Mid-week roundup: Wisconsin’s Marshfield Clinic zeros out telehealth staff; Komodo Health lays off 9%; epharmacy Medly’s Ch. 11, PharmEasy layoffs; OneStudyTeam releases 25%

Year-end brings reckonings and reorganizations….and may leave you feeling like Pepper.

Marshfield Clinic, located in rural north central Wisconsin, eliminated its 18-person telehealth department on 1 December. It is not clear from reports whether telehealth is being eliminated (HISTalk) or whether this is being maintained by current IT staff. This follows news of ongoing financial difficulties in this network of 12 community and rural hospitals and 65 clinics. In August, they renegotiated some loans in the wake of losing $25 million that month–and their CFO departed. The health system is also in the throes of replacing a 30-year-old homegrown EHR with Cerner. Like most rural hospital systems, Marshfield has been keelhauled between increasing wage and supply costs plus the ending of CARES Act subsidies. It has had ongoing merger discussions with Minnesota’s Essentia Health. WSAW-TV 7 (Wausau WI)

Recently fast-growing Komodo Health is laying off 9%, or 78, staff.  The layoffs were positioned as a ‘restructuring’ to remaining employees. Interestingly, Komodo has about 40 positions recently posted and listed as open on LinkedIn, not including its CFO who is departing at end of this year.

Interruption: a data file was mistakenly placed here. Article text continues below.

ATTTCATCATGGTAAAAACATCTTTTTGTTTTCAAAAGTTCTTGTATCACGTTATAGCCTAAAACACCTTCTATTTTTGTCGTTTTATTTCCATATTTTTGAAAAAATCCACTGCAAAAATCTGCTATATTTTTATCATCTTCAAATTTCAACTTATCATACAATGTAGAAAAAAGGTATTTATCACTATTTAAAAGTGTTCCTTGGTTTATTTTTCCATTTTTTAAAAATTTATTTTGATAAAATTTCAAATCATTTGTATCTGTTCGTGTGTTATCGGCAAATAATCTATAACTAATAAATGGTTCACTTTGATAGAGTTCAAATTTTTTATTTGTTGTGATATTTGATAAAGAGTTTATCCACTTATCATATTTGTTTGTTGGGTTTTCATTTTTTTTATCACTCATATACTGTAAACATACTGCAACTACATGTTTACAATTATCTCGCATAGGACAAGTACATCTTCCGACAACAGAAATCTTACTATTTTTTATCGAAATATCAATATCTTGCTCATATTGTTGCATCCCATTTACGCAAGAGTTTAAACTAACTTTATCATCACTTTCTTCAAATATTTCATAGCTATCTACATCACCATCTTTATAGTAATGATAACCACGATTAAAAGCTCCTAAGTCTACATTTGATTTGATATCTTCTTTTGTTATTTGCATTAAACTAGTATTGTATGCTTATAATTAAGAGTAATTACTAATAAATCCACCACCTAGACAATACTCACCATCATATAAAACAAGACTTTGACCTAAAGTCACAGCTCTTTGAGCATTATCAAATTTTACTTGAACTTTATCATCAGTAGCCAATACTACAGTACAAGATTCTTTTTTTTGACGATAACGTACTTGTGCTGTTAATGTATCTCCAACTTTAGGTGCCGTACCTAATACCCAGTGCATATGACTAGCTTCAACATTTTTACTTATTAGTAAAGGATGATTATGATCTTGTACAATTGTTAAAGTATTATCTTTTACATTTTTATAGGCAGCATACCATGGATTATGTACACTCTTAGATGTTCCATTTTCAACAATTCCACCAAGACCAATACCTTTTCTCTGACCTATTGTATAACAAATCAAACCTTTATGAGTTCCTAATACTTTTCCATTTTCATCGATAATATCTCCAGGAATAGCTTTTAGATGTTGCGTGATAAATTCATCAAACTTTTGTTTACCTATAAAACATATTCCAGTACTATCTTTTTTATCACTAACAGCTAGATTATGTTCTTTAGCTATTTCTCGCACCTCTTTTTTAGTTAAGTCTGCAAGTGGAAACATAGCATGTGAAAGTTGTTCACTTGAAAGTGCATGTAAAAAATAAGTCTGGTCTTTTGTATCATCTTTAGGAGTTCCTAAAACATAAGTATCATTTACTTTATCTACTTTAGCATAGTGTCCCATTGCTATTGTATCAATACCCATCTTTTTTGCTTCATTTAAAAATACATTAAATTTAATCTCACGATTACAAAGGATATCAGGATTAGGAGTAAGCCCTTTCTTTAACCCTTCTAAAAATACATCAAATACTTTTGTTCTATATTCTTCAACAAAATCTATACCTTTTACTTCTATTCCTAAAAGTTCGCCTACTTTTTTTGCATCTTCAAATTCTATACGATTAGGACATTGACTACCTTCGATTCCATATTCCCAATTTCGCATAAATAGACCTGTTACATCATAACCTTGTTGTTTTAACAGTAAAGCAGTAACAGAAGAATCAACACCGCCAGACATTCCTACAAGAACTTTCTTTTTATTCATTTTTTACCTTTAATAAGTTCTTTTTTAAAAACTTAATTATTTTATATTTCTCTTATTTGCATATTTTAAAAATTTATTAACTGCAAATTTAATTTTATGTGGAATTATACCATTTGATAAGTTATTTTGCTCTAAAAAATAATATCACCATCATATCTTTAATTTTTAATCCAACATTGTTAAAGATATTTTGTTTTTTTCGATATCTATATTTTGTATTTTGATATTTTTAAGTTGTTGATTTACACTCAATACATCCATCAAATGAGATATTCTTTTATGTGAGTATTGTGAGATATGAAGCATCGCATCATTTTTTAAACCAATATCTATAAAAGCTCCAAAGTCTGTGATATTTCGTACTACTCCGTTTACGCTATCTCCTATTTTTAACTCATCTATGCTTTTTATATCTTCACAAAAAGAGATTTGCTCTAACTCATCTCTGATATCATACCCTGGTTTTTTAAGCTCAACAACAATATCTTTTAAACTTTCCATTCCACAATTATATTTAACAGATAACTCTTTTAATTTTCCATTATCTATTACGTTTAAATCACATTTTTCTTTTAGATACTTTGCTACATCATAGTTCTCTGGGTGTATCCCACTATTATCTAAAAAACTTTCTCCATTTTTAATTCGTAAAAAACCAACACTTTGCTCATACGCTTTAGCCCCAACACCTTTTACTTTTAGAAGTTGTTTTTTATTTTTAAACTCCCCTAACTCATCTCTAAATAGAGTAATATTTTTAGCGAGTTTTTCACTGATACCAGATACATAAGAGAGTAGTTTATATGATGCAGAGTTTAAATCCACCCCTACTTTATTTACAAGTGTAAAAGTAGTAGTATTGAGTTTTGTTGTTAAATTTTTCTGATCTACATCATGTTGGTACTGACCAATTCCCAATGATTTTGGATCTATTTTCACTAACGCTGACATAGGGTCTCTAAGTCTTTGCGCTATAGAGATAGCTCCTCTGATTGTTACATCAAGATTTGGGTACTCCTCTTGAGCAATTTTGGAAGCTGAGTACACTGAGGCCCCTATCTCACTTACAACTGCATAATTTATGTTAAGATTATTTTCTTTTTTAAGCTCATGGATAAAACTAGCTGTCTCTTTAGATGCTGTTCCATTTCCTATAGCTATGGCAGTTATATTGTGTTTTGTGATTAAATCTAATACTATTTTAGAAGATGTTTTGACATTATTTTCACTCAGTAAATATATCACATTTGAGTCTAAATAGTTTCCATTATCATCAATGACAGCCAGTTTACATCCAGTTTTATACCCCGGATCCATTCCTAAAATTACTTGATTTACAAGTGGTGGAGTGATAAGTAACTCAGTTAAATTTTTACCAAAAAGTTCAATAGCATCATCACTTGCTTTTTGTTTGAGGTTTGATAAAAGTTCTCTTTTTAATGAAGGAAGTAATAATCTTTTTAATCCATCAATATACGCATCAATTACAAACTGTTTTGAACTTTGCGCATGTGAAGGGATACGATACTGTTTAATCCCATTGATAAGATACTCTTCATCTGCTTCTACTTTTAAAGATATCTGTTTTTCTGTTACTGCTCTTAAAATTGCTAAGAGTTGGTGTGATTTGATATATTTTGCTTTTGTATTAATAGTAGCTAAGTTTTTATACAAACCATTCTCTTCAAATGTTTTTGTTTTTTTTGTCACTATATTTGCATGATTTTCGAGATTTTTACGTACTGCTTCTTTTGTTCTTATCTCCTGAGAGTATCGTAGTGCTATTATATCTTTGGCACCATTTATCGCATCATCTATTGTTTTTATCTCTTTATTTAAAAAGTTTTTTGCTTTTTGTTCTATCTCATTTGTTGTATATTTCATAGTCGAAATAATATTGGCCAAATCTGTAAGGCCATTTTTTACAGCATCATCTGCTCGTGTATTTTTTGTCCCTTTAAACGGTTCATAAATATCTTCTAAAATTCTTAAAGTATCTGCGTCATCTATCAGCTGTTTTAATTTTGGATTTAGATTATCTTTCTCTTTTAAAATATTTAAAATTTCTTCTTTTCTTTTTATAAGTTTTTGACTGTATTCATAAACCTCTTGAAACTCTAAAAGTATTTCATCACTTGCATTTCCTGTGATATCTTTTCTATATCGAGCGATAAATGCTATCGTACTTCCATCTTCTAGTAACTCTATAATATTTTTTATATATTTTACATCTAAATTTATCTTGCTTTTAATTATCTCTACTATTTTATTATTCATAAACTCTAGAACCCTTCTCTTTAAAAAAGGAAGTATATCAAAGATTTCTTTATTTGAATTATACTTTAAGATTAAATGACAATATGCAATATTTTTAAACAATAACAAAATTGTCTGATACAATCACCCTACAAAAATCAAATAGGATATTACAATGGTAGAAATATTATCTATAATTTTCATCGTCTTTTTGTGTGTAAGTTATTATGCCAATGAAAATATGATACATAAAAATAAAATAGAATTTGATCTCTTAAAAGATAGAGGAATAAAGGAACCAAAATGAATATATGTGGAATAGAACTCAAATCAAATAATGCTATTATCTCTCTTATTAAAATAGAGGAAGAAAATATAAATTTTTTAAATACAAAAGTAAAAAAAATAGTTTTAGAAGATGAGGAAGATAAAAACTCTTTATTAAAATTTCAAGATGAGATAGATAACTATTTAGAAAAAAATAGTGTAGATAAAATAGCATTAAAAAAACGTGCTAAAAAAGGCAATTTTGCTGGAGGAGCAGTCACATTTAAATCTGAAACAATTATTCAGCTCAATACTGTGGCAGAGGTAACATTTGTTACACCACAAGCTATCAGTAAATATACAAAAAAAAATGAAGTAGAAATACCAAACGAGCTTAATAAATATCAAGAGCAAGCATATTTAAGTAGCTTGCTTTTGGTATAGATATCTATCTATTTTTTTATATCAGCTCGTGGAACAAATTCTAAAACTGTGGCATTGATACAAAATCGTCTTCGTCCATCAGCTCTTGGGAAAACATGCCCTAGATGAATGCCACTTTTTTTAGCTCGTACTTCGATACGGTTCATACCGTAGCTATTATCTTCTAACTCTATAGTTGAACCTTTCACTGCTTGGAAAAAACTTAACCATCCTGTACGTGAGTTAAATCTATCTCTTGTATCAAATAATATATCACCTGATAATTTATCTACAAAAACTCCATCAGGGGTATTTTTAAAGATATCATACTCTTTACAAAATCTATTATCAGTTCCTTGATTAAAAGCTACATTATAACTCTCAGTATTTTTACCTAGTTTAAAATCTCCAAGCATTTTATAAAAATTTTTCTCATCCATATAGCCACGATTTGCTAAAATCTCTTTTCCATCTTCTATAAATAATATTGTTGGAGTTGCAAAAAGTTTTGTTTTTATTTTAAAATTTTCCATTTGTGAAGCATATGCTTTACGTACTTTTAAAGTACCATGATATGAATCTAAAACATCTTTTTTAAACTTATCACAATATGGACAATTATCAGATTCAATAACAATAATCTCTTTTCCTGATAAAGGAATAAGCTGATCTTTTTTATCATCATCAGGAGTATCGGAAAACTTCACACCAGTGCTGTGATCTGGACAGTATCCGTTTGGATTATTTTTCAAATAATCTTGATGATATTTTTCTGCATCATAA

Komodo is reportedly planning to IPO in 2023. In early November, it completed a structured equity infusion of $200 million from Coatue and Dragoneer. Reportedly, Komodo’s annual recurring revenue is $150 million but is not yet profitable. Last March in its Series E, it was valued at a rich $3.3 billion. 

Komodo is in the complex analytics business of creating data maps out of de-identified patient data. From this, they create software applications that reveal patient behaviors, can guide treatment, highlight care gaps, and, in their words, ‘reduce the global burden of disease’. Like mapping patient health journeys, everyone agrees it is valuable, but then debates on how to apply it. Is it the whole truth and nothing but? Or are my patients different? Whether strapped health systems and health plans see that Komodo’s applications are necessary, given their in-house data, with the knock-on cost of integrating it into their systems, is entirely another question that influences Komodo’s growth. TechCrunch, FierceHealthcare, Mobihealthnews  

Two epharmacy operations have run into significant financial difficulties.